To respond further to this bullet point, Caro says:

It's no secret that Lolita isn't as big as it used to be in the early 2000's in Japan, the whole fashion seems to have migrated West. There are literally thousands of customers outside of Japan that many brands are cutting themselves off from by not, at the very least, offering overseas shipping.


I adamantly disagree with this statement. Lolita is not dying in Japan - on the contrary, it is increasingly popular. It has never been, nor will it ever be, mainstream. But it is not less prevalent than it has ever been. I cannot figure out where people keep getting this idea!

I agree that not offering overseas shipping does cut off international customers, but as I've already said, most do this.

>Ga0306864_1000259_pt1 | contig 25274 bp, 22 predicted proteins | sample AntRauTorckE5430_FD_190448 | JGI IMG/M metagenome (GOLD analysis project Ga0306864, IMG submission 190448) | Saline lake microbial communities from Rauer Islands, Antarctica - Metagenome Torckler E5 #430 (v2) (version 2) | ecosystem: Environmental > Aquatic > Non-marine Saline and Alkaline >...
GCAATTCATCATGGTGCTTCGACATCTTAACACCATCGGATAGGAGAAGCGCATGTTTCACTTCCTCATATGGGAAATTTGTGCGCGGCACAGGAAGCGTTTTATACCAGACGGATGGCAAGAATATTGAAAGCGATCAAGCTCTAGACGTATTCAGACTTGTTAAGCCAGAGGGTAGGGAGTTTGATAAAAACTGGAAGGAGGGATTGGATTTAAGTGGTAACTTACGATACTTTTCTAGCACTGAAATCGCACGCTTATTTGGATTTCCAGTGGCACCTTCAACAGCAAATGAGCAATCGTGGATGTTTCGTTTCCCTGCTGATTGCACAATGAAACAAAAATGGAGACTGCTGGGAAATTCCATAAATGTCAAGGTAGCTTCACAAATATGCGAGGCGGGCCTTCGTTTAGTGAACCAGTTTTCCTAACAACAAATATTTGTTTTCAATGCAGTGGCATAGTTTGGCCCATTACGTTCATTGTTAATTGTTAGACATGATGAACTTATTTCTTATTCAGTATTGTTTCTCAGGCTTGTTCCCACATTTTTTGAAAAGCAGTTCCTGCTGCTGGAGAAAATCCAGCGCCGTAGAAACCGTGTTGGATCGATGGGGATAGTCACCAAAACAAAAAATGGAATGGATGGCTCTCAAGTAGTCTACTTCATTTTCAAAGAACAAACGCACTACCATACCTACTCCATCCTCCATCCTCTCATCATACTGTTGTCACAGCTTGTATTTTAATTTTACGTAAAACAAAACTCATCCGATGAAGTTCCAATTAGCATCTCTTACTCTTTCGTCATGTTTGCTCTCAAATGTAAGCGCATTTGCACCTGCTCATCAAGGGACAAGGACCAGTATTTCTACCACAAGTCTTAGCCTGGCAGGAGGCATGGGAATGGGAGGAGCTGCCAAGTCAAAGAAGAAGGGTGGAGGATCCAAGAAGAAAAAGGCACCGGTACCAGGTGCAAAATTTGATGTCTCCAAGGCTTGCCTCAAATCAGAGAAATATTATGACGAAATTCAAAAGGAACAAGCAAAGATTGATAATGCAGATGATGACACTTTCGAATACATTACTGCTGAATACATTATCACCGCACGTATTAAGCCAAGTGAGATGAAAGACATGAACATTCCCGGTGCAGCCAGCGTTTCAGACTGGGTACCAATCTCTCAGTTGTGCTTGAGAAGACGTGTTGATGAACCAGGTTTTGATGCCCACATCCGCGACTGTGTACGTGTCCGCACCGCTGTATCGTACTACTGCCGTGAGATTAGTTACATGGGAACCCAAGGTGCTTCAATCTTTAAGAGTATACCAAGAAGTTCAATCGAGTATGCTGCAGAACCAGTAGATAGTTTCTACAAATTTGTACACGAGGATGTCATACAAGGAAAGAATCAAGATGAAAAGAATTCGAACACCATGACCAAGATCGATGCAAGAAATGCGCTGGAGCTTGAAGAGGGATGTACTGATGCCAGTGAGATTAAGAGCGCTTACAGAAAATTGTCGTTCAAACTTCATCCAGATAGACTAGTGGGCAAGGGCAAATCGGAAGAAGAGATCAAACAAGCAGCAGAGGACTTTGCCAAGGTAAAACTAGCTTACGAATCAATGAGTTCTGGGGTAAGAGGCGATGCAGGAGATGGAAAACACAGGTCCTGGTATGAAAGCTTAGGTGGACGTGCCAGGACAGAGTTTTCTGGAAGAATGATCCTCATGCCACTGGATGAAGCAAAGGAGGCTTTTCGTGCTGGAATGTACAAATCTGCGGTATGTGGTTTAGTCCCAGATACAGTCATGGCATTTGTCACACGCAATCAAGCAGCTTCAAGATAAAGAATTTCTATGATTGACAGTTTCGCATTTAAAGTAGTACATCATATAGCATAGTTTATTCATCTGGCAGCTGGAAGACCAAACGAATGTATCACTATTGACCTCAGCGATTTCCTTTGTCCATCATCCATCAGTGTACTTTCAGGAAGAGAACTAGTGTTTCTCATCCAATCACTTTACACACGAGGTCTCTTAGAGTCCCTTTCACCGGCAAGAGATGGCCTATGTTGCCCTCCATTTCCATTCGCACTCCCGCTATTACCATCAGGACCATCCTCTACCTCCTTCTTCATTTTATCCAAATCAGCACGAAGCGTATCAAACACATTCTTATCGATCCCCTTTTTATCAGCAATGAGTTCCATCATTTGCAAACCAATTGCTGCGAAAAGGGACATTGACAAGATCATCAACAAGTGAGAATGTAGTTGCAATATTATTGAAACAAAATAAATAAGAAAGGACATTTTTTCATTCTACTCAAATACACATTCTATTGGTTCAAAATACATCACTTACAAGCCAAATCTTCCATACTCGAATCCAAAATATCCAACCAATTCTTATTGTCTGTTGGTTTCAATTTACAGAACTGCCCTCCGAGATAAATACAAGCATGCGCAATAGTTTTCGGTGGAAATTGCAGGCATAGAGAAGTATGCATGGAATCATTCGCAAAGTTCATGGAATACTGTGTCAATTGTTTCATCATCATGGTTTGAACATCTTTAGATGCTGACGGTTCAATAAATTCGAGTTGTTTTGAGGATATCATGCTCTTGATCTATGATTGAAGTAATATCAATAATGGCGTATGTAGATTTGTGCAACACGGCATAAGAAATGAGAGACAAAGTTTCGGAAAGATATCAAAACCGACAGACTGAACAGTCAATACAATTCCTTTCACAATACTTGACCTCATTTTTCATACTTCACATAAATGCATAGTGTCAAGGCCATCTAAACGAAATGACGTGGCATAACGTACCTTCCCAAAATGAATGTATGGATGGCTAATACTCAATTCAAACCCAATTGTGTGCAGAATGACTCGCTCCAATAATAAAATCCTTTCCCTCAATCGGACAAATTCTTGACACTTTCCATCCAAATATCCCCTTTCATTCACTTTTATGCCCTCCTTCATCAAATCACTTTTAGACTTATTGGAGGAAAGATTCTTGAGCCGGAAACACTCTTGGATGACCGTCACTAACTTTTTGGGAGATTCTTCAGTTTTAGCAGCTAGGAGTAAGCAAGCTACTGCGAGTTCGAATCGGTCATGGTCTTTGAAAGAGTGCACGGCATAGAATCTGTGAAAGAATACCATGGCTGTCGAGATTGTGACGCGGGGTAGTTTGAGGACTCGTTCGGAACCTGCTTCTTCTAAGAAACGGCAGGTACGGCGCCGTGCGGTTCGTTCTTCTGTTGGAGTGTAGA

Multiple sizes.


It is true that by offering larger sizes, they would probably get more customers. There is also, however, some worry by brands that offering larger sizes would alienate their main customer base, who would be afraid to be seen in something a "fatty-chan" could also buy, and it would lose exclusivity. Personally, I don't put too much stock in this concern, and I don't think it would actually be a problem, but it is true nonetheless that it is a prevalent worry in the minds of designers.